Question on getting more flexible

Discussion in 'Cycling Training' started by donrhummy, Sep 1, 2007.

  1. donrhummy

    donrhummy New Member

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    I've been doing stretches (static, that I hold for 30 seconds) for my hip flexors (and other relevant muscles) for 10 months now. I do them every day, 2-4 times a day (as I was directed to) and while in each stretch I'm able to get a little further than I could before, and it loosens the muscles afterwards, every day I'm just as tight as I was 10 months ago.

    Does anyone know what I can do to make permanent flexibility increases? Obviously, static stretching every day is not doing it. What are my options?

    Thanks!
     
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  2. Pureshot78

    Pureshot78 New Member

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    There are several 'modalities' to stretching.
    Here's some information from an NASM newsletter.
    Note the three keywords here are:
    Static Stretching, Active Stretching, Dynamic Stretching



    Hip Flexors

    How to stretch the Iliopsoas,




    using the NASM Flexibility Continuum
    Iliopsoas


    Origin: Transverse processes and bodies of lumbar vertebrae
    Insertion: Lesser trochanter of femur
    Concentric Function: Accelerates hip flexion, hip adduction and hip external rotation
    Eccentric Function:Decelerates hip extension, hip abduction and hip internal rotation
    Isometric Function:Dynamically stabilizes the lumbo-pelvic-hip complex during movement






    • Developing length in this muscle is recommended for anybody who exhibits tight hip flexors or an anterior pelvic tilt (For example: People who have a “sit-down” job or people who wear shoes with elevated heels).
    • Remember that shortened and “tight” hip flexors will decrease the ability of the glute complex to contract appropriately. This will cause compensatory muscles such as the Piriformis and Biceps femoris to become overworked and lead to tissue breakdown and a decrease in performance.
    Corrective Flexibility

    Static Stretch: Standing Hip Flexor Stretch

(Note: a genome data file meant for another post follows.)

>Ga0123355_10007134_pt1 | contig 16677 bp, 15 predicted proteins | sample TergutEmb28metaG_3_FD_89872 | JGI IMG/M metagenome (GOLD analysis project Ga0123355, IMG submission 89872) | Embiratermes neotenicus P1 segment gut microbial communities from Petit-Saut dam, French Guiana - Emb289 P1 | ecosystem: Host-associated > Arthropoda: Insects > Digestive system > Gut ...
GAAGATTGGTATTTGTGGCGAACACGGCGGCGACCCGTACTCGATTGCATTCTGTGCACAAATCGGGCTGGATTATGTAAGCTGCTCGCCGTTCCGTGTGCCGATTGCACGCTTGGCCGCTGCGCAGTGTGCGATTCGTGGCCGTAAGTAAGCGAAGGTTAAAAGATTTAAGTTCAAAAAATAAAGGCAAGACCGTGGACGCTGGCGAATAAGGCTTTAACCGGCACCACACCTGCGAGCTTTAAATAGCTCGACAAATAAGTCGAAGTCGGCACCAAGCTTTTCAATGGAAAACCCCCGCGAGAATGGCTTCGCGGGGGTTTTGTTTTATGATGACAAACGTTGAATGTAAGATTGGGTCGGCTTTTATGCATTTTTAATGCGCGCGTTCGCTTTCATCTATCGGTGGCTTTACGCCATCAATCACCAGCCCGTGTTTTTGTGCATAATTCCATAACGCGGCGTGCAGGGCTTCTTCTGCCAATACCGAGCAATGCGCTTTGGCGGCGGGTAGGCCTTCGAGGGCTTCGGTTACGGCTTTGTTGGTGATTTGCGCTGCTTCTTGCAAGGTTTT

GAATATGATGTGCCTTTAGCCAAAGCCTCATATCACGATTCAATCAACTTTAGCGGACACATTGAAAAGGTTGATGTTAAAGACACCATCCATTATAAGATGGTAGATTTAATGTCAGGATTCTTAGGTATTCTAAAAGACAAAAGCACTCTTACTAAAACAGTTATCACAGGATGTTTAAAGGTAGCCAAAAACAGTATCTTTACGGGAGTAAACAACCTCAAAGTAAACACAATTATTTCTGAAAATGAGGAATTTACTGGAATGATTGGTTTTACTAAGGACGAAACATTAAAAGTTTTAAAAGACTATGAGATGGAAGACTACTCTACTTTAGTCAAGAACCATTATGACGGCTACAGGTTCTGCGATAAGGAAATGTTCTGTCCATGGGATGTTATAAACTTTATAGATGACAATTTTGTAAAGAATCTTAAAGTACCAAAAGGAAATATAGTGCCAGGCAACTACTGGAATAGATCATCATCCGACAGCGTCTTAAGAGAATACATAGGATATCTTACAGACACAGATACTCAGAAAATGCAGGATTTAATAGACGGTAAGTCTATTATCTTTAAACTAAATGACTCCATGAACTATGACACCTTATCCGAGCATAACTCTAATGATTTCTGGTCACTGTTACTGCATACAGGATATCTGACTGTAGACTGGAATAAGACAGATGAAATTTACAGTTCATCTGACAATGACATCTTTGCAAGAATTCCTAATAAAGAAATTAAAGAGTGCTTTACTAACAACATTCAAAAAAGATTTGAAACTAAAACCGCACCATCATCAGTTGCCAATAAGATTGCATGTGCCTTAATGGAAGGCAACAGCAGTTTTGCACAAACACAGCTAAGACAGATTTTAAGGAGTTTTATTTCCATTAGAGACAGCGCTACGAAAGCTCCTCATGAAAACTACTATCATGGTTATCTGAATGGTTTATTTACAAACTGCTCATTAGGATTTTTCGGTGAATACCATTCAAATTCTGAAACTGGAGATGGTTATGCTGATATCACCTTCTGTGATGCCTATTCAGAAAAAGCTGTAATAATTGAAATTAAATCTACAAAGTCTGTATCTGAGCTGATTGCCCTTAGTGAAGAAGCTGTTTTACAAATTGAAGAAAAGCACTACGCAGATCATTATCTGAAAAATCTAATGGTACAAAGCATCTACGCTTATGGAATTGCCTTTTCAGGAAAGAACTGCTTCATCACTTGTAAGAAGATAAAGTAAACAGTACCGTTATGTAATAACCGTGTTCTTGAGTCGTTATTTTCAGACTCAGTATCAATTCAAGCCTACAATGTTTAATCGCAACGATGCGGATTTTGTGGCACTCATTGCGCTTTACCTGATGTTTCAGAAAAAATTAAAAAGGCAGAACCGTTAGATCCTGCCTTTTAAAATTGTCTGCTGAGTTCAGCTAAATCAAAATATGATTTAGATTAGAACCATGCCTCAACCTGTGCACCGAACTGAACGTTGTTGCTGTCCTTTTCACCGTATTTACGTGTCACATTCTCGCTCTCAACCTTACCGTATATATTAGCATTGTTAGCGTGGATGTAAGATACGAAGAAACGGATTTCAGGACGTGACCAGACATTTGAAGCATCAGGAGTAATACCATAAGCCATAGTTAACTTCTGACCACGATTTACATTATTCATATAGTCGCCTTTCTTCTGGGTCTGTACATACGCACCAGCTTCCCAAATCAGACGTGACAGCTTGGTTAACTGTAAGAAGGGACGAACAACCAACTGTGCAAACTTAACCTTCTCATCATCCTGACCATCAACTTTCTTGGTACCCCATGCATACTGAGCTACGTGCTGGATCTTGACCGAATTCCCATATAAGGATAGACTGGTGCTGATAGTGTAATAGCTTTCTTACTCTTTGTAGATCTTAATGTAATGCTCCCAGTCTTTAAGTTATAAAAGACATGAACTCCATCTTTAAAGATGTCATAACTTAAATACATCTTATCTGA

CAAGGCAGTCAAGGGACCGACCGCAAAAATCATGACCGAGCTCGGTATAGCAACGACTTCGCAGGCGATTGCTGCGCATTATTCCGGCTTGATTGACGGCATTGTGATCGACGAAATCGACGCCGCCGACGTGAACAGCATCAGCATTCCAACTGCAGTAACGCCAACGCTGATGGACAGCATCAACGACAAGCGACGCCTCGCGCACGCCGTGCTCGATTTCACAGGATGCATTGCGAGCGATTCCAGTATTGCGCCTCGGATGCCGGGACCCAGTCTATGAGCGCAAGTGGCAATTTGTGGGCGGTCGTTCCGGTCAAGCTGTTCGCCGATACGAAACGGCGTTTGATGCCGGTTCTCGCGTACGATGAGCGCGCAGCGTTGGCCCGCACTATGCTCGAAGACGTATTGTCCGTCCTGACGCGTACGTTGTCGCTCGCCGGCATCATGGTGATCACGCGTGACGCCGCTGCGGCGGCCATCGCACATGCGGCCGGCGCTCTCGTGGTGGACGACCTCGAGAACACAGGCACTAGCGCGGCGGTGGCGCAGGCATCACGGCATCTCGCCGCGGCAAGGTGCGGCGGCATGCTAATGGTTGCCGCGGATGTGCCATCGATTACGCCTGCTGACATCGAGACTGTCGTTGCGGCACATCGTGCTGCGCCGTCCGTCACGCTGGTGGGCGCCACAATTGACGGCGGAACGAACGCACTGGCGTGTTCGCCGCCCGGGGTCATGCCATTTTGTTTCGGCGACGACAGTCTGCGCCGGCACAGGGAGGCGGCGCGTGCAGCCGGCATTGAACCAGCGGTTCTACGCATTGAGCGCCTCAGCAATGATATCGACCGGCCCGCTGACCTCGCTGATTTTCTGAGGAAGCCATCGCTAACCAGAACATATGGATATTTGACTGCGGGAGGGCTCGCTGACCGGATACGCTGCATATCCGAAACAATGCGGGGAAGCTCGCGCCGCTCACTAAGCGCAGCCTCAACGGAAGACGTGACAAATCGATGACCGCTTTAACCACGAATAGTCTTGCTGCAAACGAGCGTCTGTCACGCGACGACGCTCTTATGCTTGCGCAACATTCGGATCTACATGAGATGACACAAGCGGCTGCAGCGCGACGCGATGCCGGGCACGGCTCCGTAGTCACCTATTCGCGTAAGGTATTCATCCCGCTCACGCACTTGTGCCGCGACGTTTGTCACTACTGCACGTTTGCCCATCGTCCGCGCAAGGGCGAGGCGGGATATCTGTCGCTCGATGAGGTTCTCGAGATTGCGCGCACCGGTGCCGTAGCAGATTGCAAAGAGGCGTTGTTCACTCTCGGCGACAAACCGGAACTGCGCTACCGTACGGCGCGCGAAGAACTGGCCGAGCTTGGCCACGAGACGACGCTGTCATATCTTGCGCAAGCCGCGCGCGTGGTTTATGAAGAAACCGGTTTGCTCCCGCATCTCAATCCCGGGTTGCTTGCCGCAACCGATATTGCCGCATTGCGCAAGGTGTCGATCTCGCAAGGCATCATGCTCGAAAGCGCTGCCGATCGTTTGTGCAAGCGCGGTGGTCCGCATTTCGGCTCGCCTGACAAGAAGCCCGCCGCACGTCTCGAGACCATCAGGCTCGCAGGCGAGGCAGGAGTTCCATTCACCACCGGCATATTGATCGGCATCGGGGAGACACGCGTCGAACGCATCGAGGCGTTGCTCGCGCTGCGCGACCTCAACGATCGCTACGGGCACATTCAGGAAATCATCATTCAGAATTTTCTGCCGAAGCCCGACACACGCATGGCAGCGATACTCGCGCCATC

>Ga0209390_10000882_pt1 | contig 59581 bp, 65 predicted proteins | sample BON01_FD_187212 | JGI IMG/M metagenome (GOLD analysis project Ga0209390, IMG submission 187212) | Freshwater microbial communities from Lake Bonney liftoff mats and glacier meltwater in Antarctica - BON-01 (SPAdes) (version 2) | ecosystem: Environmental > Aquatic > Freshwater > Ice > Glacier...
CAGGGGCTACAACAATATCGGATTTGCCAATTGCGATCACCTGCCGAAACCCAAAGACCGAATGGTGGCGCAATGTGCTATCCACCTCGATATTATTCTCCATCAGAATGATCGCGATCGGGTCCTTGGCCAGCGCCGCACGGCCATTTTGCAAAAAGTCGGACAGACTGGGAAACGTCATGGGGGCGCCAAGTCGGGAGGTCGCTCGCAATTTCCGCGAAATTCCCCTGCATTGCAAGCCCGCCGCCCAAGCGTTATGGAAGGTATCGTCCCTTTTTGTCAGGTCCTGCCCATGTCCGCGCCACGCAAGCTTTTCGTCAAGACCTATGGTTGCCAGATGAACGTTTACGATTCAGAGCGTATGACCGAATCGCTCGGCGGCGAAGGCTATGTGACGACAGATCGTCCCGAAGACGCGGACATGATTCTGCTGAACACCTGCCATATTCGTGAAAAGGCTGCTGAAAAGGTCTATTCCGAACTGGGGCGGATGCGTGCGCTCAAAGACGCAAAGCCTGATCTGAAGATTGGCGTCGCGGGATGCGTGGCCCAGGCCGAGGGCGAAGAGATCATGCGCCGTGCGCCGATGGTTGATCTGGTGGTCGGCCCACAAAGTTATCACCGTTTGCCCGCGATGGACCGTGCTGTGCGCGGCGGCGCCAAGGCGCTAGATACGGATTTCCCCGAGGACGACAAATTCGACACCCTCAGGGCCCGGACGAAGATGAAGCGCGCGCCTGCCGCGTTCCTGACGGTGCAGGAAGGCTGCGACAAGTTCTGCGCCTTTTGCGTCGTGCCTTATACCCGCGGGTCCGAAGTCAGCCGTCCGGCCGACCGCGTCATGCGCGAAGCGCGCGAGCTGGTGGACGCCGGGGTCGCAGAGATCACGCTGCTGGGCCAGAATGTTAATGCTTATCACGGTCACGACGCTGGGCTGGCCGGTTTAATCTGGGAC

Rationale: To restore length to the shortened muscle


    Directions:
    • First assume a staggered (one foot in front of the other) stance.
    • Internally rotate your back leg to put a transverse stretch on your psoas. Draw your belly button toward your spine and posteriorly rotate your pelvis (tuck your rear), this will add a sagittal plane stretch to the psoas.
    • Lift arm and lean across your body (toward the side of the front leg) to add a lateral stretch to the psoas.
    • Rotate your upper body back toward the rear leg for another transverse stretch. Contract your left glute. Hold for 20-30 seconds. Repeat on other side.
    Important Tips:
    • Maintain a drawing-in position at all times.


    • Do not allow yourself to “fall” back into an anterior pelvic tilt (arch your back) at any time during the stretch, always maintain a posterior pelvic tilt.
    • Maintain a chin-tucked position at all times.
    Active Flexibility

    Active Stretch: Standing Hip Flexor Stretch

    Rationale: To prepare the nervous system to contract the proper force-couple relationships pre-workout


    Directions:
    • Follow the same directions for the active standing hip flexor stretch as the static standing hip flexor stretch. The only difference is hold the end position for 2-4 seconds instead of 20-30 seconds.
    Functional Flexibility

    Dynamic Stretch: Walking Lunge with Twist

    Rationale: To challenge tissues in functional speeds, as well as provide a dynamic functional warm-up


    Directions:
    • Assume a shoulder width stance. Step forward with your left leg, allowing your back leg’s hip to extend (Iliopsoas), knee to flex (rectus femoris) and your back ankle to dorisflex (gastroc, soleus).
    • With your arm’s clasped or holding on to an object (i.e. stability ball, dumbbell, Powerball) rotate leading with the chest towards the front leg (lats, obliques).
    • Rotate the upper body back to the starting position and drive forward to assume a shoulder width stance. Repeat on the other side.
    Important Tips:
    • Maintain a drawing-in position at all times.
    • Do not allow yourself to arch your back at any time during the movement.
    • Maintain a chin-tucked position at all times.
     
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